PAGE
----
Manufacturer's Suggested Retail Price (MSRP), also known as "sticker" price, is a recommended selling price that automakers give a new car that is above the invoice price paid by the dealer. It is a price that does not include any options that can be added to a particular car style. When shown as a range, the prices are starting MSRPs, without options, for multiple styles for that model.
This price range reflects for-sale prices on Cars.com for this particular make, model and year.
Best Bets get above-average mpg, class-average or better reliability, class-average or better crash-test ratings, and our recommendation.
These city and highway gas mileage estimates are for the model's standard trim configurations. Where there are optional features, packages or equipment that result in higher gas mileage, those fuel-economy estimates are not included here.
Expert Reviews 1 of 7
By Larry Printz
The Morning Call and Mcall.com
August 23, 1998
Everything is shrinking -- cell phones, digital assistants, my bank account . . . But there are always exceptions. Take trucks. Trucks and their numbers are growing larger, as are televisions. But, since there's little that's very
interesting to watch on the gigantic black box, why not hop in this big box and go driving? The big container in question is the 1999 GMC Yukon Denali, top dog in the GM full-size truck stable, at least until Cadillac's new Escalade, a Denali clone,
comes along. (That's not counting the Suburban, which is in a class by itself.) What distinguishes this Alaska-sized sport utility visually is front-end sheet metal that's positively shapely. Its bold yet luxurious look leaves little doubt as to this
truck's intentions. Mechanically, this is the Chevrolet Tahoe/GMC Yukon. With a 117.5-inch wheelbase and 201.2-inch length, the Denali is about the dimensions of a full-size car. But with 79 inches of height and 8.6 inches of ground clearance, it
seems quite a bit bigger -- although it doesn't seem as high as its main competitor, the Ford Expedition. But it feels bigger than the Expedition. Certainly when driving it, you're always aware of the amount of vehicle you're handling, something not
true of the Ford. Not to say there's anything wrong with the handling. This Denali delivers a comfy ride for a truck, with decent insulation from road intrusions. There's little side-to-side rocking. Like any truck, though, it occasionally rears its
head. Rippled road surfaces are handled exceptionally well. Off-road, it's a joy. But that width should make you think twice about squeezing into tight places. One item that hasn't shrunk is the engine. Power comes from the familiar Chevrolet
5.7-liter V8. This is the old 5.7, not the new one being used in other GM models. That won't come on board until the 2000 model year. But there's decent power here, with 255 horsepower and 330 foot-pounds of torque. Unlike other trucks, this is the sole
drive train option. It's good for sub 10-second 0-60 times and it always felt well-powered. The all-wheel drive system is quite flexible, activated via dash-mounted switches. The driver can elect two-wheel (rear drive), four-wheel or automatic
four-wheel drive. The last mode retains two-wheel drive until four-wheel drive is needed. While traveling around in your big box, you'll find the accommodations quite suitable. The front bucket seats are wide and supportive. The leather is outright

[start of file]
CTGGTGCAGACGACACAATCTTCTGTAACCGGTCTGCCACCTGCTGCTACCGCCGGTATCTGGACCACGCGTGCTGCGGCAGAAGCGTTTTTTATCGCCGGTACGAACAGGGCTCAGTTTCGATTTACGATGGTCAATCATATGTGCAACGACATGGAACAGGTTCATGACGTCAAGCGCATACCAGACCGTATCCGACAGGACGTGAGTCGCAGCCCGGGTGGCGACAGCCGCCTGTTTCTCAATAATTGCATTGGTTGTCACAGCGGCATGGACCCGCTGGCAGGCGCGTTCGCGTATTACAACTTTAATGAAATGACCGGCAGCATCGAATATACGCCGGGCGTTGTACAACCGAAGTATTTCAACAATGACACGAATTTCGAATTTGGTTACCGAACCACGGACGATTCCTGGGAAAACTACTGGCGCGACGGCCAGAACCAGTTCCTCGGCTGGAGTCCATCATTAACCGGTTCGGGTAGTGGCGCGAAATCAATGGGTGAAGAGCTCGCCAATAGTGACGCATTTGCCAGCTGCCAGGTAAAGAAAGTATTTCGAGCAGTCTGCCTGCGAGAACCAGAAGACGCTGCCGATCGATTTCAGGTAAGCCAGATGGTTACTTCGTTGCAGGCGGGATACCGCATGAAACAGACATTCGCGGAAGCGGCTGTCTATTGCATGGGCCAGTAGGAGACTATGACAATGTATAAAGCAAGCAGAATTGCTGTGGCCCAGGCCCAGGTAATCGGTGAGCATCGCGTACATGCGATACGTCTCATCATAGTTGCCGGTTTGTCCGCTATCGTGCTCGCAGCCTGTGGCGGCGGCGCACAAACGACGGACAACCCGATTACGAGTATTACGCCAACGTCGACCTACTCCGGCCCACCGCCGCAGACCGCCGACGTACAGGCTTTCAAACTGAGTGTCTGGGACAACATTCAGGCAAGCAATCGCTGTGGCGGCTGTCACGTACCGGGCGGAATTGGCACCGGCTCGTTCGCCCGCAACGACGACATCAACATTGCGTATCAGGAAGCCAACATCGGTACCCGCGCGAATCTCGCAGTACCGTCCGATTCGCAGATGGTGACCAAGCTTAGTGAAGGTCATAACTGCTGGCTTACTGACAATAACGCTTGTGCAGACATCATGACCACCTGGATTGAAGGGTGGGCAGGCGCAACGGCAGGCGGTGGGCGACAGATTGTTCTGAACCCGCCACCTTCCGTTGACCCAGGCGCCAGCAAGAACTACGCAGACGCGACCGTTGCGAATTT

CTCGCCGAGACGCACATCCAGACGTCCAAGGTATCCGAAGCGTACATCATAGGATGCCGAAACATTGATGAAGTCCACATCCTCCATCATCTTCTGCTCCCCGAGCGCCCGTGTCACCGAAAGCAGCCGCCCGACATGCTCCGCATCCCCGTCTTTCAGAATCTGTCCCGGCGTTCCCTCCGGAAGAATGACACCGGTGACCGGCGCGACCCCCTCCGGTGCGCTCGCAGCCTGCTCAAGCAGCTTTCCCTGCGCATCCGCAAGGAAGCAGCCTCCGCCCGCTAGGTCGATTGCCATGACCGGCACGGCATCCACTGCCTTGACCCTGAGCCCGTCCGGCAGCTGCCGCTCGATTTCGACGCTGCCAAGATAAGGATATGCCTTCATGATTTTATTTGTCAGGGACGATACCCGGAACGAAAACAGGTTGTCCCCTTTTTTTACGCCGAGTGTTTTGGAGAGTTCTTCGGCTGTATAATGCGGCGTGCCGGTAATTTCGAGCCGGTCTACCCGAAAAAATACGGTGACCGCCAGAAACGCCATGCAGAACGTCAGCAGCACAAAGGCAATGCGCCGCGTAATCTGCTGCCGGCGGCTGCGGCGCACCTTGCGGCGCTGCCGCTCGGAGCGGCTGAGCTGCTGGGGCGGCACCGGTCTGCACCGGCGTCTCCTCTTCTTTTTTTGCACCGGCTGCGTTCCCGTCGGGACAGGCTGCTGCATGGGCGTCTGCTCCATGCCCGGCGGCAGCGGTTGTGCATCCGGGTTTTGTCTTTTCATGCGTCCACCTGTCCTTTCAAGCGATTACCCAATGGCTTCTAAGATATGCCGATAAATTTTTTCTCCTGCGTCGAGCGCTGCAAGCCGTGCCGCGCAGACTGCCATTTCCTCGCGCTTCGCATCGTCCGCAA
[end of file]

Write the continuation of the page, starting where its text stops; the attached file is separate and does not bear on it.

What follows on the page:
decadent, and the interior is accented with bits of real wood trim. The only disappointment is the Denali uses the same dash that the regular Yukon uses, so only wood and leather make a difference visually. The second row of seats is a pleasant place to
put companions, with the usual set of rear climate controls. A third row of seats is not available, although it is on the stock Yukon. Yet, for a luxury vehicle in which everything is standard, there's no automatic climate co
ntrol. Neither are there little luxuries like a passenger-side climate control, trip computer or fingertip radio controls on the steering wheel. If these seem like quibbles, keep in mind they're available on vehicles half the Denali's price. But
heated seats, auto-dimming rear-view mirrors, integrated garage door opener and an overhead storage console are on board. So is a convenient floor-mounted center console, with lots of neat nooks and storage bins, including a flip-up bin to hold a cell
phone and note pad. It's really handy. The Bose audio system is excellent. It's dash mounted, including a single-CD player. Also included is a six-CD changer in the center console. Rear-seat occupants have their own controls to access a different
audio source than front-seat passengers. When our world was larger than it is today, size and traction meant a large Detroiter with a bag of sand in the trunk. As the world has grown smaller, and our paranoia larger, it now means buying a larg
e all-wheel drive Detroiter with every option. I think I'll go watch "The Honeymooners" on my 32-inch stereo surround-sound boob tube. 1999 GMC Yukon Denali Standard: 5.7-liter overhead-valve V8, four-speed automatic transmission,
"Autotrac" four-wheel drive, speed-sensitive power steering, heavy-duty Bilstein shocks, heavy-duty battery, dual front air bags, four-wheel anti-lock brakes, air conditioning, power locks, power windows, keyless entry, theft deterrent system, six-way
power seats, heated front and outboard rear seats, Bose stereo with six-CD changer, auto dimming rear view mirror, roof rack, dual heated outside mirrors, rear seat audio controls, rear wiper, chromed aluminum wheels, front tow hooks, Package 1SF (leather
trim, front and rear air conditioning, front reclining bucket seats, AM/FM stereo/CD-cassette, Luxury Convenience Package, trailering package, floor mats, 6,800 pound GVW, P265/ 70R16 tires. Options: None Base price: $42,855 As tested:
$43,495 EPA rating: 12 mpg city, 16 mpg highway